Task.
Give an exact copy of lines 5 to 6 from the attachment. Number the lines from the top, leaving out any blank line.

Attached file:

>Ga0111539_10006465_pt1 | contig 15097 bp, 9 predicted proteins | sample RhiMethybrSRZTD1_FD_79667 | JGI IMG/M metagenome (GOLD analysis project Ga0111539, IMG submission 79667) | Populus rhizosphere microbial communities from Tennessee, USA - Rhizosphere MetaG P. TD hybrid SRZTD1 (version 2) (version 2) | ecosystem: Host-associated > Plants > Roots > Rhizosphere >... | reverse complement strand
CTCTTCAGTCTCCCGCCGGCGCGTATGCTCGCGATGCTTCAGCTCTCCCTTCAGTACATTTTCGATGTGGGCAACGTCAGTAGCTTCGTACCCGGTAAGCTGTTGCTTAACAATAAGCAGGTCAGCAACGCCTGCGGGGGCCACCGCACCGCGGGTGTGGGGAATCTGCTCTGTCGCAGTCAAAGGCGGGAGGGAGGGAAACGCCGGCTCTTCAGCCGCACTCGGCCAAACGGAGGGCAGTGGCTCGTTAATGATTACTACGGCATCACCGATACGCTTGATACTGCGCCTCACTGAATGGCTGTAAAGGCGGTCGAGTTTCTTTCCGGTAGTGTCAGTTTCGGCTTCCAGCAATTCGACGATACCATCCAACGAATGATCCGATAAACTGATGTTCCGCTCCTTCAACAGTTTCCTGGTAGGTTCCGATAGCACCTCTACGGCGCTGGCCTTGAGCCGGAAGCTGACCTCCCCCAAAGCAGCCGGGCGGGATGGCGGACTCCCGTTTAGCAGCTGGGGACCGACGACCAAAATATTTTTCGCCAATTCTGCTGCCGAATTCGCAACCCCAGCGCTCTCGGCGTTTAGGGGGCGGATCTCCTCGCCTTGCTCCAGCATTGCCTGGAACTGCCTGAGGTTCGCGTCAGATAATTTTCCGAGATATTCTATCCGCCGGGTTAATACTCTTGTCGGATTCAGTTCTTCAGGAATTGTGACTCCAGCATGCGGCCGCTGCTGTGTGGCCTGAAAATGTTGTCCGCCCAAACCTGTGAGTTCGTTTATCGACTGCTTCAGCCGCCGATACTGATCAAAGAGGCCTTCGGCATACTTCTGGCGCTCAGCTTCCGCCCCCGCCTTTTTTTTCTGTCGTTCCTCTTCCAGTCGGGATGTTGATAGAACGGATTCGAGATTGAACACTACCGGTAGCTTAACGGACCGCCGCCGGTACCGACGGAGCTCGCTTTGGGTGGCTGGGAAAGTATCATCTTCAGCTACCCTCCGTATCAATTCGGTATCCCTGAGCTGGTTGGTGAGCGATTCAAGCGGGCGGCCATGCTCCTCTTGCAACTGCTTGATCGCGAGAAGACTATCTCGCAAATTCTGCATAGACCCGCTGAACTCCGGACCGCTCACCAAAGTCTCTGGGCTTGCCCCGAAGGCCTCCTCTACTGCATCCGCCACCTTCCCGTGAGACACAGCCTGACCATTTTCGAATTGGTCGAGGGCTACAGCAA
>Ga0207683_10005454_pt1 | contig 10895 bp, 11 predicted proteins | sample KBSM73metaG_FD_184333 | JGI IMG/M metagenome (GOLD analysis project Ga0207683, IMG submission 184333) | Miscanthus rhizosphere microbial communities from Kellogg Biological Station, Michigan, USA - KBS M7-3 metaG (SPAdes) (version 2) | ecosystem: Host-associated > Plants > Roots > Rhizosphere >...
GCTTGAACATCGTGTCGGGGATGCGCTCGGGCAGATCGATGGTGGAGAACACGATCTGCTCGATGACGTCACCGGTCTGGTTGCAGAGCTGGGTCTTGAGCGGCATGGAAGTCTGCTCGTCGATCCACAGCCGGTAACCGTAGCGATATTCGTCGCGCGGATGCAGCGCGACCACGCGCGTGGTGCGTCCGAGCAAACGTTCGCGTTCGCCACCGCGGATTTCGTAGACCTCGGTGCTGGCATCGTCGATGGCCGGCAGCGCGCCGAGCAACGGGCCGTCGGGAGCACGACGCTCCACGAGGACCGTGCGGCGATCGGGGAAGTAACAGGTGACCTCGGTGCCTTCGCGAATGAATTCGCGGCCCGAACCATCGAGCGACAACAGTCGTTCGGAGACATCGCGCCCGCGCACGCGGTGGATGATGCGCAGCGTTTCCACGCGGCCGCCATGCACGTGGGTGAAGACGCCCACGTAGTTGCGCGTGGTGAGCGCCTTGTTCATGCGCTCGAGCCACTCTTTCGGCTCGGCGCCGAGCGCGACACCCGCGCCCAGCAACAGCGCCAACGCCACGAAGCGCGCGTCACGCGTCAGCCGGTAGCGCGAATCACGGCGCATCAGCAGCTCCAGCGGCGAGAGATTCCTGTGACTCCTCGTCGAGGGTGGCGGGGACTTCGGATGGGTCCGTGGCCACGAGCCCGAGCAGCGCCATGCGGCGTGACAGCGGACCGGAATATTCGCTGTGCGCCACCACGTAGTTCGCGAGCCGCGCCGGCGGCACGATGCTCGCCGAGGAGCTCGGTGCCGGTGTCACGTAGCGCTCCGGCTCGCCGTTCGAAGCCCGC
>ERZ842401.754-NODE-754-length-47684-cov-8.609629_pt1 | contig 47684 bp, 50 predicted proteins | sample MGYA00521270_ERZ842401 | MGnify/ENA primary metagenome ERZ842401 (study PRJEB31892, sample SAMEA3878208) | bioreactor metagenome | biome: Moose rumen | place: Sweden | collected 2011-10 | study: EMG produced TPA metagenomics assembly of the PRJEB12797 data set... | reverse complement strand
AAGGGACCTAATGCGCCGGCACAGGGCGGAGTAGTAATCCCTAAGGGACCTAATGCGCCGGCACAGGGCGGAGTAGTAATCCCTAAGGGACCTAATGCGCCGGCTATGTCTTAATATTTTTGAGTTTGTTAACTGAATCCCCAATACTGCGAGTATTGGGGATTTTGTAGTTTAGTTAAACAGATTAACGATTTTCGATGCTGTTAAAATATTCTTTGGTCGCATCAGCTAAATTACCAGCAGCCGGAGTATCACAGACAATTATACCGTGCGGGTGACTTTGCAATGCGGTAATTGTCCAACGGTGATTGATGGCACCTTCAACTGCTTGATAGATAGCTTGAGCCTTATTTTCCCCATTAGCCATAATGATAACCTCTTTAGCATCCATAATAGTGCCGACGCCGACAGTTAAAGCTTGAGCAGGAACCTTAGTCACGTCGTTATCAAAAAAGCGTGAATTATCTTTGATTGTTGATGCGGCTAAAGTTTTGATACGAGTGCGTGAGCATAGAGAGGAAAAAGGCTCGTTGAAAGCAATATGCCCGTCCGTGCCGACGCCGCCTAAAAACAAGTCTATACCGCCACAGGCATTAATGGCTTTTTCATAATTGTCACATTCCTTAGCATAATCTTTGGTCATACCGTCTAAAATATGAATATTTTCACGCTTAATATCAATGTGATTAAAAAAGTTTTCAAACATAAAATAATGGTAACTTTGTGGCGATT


>ERZ842401.754-NODE-754-length-47684-cov-8.609629_pt1 | contig 47684 bp, 50 predicted proteins | sample MGYA00521270_ERZ842401 | MGnify/ENA primary metagenome ERZ842401 (study PRJEB31892, sample SAMEA3878208) | bioreactor metagenome | biome: Moose rumen | place: Sweden | collected 2011-10 | study: EMG produced TPA metagenomics assembly of the PRJEB12797 data set... | reverse complement strand
AAGGGACCTAATGCGCCGGCACAGGGCGGAGTAGTAATCCCTAAGGGACCTAATGCGCCGGCACAGGGCGGAGTAGTAATCCCTAAGGGACCTAATGCGCCGGCTATGTCTTAATATTTTTGAGTTTGTTAACTGAATCCCCAATACTGCGAGTATTGGGGATTTTGTAGTTTAGTTAAACAGATTAACGATTTTCGATGCTGTTAAAATATTCTTTGGTCGCATCAGCTAAATTACCAGCAGCCGGAGTATCACAGACAATTATACCGTGCGGGTGACTTTGCAATGCGGTAATTGTCCAACGGTGATTGATGGCACCTTCAACTGCTTGATAGATAGCTTGAGCCTTATTTTCCCCATTAGCCATAATGATAACCTCTTTAGCATCCATAATAGTGCCGACGCCGACAGTTAAAGCTTGAGCAGGAACCTTAGTCACGTCGTTATCAAAAAAGCGTGAATTATCTTTGATTGTTGATGCGGCTAAAGTTTTGATACGAGTGCGTGAGCATAGAGAGGAAAAAGGCTCGTTGAAAGCAATATGCCCGTCCGTGCCGACGCCGCCTAAAAACAAGTCTATACCGCCACAGGCATTAATGGCTTTTTCATAATTGTCACATTCCTTAGCATAATCTTTGGTCATACCGTCTAAAATATGAATATTTTCACGCTTAATATCAATGTGATTAAAAAAGTTTTCAAACATAAAATAATGGTAACTTTGTGGCGATT